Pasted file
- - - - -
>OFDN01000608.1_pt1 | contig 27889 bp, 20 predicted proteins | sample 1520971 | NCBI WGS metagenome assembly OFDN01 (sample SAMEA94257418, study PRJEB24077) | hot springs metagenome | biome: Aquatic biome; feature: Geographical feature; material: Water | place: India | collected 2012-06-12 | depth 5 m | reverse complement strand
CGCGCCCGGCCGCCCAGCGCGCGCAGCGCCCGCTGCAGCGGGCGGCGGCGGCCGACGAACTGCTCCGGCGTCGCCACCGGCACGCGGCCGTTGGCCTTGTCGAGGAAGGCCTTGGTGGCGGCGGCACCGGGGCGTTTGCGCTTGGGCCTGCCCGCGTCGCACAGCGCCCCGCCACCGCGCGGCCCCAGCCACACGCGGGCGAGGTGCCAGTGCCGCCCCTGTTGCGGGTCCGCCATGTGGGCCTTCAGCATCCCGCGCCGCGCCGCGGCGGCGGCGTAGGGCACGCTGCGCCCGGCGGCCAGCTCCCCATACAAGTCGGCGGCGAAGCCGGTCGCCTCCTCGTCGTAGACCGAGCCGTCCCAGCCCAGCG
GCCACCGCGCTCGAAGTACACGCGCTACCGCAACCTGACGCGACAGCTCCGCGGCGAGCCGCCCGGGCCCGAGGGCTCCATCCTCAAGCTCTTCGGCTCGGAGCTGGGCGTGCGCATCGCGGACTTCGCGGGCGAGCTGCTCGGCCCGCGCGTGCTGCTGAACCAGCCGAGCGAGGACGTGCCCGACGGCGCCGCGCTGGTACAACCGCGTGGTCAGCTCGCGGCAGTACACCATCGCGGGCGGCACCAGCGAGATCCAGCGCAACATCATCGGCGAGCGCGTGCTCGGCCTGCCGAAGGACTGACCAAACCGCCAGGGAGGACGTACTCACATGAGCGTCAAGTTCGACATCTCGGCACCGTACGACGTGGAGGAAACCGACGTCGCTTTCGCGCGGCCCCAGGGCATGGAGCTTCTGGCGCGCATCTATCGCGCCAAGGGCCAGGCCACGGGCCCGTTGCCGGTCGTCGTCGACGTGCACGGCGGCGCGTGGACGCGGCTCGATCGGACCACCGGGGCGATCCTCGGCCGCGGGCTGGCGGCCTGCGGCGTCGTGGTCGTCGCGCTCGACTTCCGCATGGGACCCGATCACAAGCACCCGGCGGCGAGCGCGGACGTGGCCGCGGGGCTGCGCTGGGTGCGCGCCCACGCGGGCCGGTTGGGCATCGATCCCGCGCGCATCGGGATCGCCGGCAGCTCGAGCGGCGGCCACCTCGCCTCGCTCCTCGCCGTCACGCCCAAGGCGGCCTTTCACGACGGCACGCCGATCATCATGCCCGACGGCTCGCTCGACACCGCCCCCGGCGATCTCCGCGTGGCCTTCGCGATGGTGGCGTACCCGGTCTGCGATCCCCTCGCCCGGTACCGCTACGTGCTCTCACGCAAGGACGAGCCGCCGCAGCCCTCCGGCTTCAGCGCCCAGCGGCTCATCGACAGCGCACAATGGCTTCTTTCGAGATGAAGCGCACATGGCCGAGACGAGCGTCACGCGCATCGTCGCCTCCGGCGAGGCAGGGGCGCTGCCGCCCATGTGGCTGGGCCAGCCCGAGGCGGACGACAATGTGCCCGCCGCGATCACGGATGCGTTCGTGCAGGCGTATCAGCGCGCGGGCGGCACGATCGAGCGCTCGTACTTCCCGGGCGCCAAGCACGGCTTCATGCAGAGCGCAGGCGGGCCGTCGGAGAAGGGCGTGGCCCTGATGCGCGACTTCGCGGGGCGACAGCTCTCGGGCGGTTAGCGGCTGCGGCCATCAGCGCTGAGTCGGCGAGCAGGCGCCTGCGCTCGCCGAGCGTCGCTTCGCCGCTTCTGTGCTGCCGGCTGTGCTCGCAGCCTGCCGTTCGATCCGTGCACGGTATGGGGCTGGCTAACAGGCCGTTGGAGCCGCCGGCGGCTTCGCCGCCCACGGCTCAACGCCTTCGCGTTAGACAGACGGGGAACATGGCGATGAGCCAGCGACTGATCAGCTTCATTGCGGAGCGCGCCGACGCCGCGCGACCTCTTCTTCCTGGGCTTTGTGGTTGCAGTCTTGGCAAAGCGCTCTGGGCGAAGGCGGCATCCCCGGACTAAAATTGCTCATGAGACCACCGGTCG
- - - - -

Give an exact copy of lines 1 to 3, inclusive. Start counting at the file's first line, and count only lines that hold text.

>OFDN01000608.1_pt1 | contig 27889 bp, 20 predicted proteins | sample 1520971 | NCBI WGS metagenome assembly OFDN01 (sample SAMEA94257418, study PRJEB24077) | hot springs metagenome | biome: Aquatic biome; feature: Geographical feature; material: Water | place: India | collected 2012-06-12 | depth 5 m | reverse complement strand
CGCGCCCGGCCGCCCAGCGCGCGCAGCGCCCGCTGCAGCGGGCGGCGGCGGCCGACGAACTGCTCCGGCGTCGCCACCGGCACGCGGCCGTTGGCCTTGTCGAGGAAGGCCTTGGTGGCGGCGGCACCGGGGCGTTTGCGCTTGGGCCTGCCCGCGTCGCACAGCGCCCCGCCACCGCGCGGCCCCAGCCACACGCGGGCGAGGTGCCAGTGCCGCCCCTGTTGCGGGTCCGCCATGTGGGCCTTCAGCATCCCGCGCCGCGCCGCGGCGGCGGCGTAGGGCACGCTGCGCCCGGCGGCCAGCTCCCCATACAAGTCGGCGGCGAAGCCGGTCGCCTCCTCGTCGTAGACCGAGCCGTCCCAGCCCAGCG
GCCACCGCGCTCGAAGTACACGCGCTACCGCAACCTGACGCGACAGCTCCGCGGCGAGCCGCCCGGGCCCGAGGGCTCCATCCTCAAGCTCTTCGGCTCGGAGCTGGGCGTGCGCATCGCGGACTTCGCGGGCGAGCTGCTCGGCCCGCGCGTGCTGCTGAACCAGCCGAGCGAGGACGTGCCCGACGGCGCCGCGCTGGTACAACCGCGTGGTCAGCTCGCGGCAGTACACCATCGCGGGCGGCACCAGCGAGATCCAGCGCAACATCATCGGCGAGCGCGTGCTCGGCCTGCCGAAGGACTGACCAAACCGCCAGGGAGGACGTACTCACATGAGCGTCAAGTTCGACATCTCGGCACCGTACGACGTGGAGGAAACCGACGTCGCTTTCGCGCGGCCCCAGGGCATGGAGCTTCTGGCGCGCATCTATCGCGCCAAGGGCCAGGCCACGGGCCCGTTGCCGGTCGTCGTCGACGTGCACGGCGGCGCGTGGACGCGGCTCGATCGGACCACCGGGGCGATCCTCGGCCGCGGGCTGGCGGCCTGCGGCGTCGTGGTCGTCGCGCTCGACTTCCGCATGGGACCCGATCACAAGCACCCGGCGGCGAGCGCGGACGTGGCCGCGGGGCTGCGCTGGGTGCGCGCCCACGCGGGCCGGTTGGGCATCGATCCCGCGCGCATCGGGATCGCCGGCAGCTCGAGCGGCGGCCACCTCGCCTCGCTCCTCGCCGTCACGCCCAAGGCGGCCTTTCACGACGGCACGCCGATCATCATGCCCGACGGCTCGCTCGACACCGCCCCCGGCGATCTCCGCGTGGCCTTCGCGATGGTGGCGTACCCGGTCTGCGATCCCCTCGCCCGGTACCGCTACGTGCTCTCACGCAAGGACGAGCCGCCGCAGCCCTCCGGCTTCAGCGCCCAGCGGCTCATCGACAGCGCACAATGGCTTCTTTCGAGATGAAGCGCACATGGCCGAGACGAGCGTCACGCGCATCGTCGCCTCCGGCGAGGCAGGGGCGCTGCCGCCCATGTGGCTGGGCCAGCCCGAGGCGGACGACAATGTGCCCGCCGCGATCACGGATGCGTTCGTGCAGGCGTATCAGCGCGCGGGCGGCACGATCGAGCGCTCGTACTTCCCGGGCGCCAAGCACGGCTTCATGCAGAGCGCAGGCGGGCCGTCGGAGAAGGGCGTGGCCCTGATGCGCGACTTCGCGGGGCGACAGCTCTCGGGCGGTTAGCGGCTGCGGCCATCAGCGCTGAGTCGGCGAGCAGGCGCCTGCGCTCGCCGAGCGTCGCTTCGCCGCTTCTGTGCTGCCGGCTGTGCTCGCAGCCTGCCGTTCGATCCGTGCACGGTATGGGGCTGGCTAACAGGCCGTTGGAGCCGCCGGCGGCTTCGCCGCCCACGGCTCAACGCCTTCGCGTTAGACAGACGGGGAACATGGCGATGAGCCAGCGACTGATCAGCTTCATTGCGGAGCGCGCCGACGCCGCGCGACCTCTTCTTCCTGGGCTTTGTGGTTGCAGTCTTGGCAAAGCGCTCTGGGCGAAGGCGGCATCCCCGGACTAAAATTGCTCATGAGACCACCGGTCG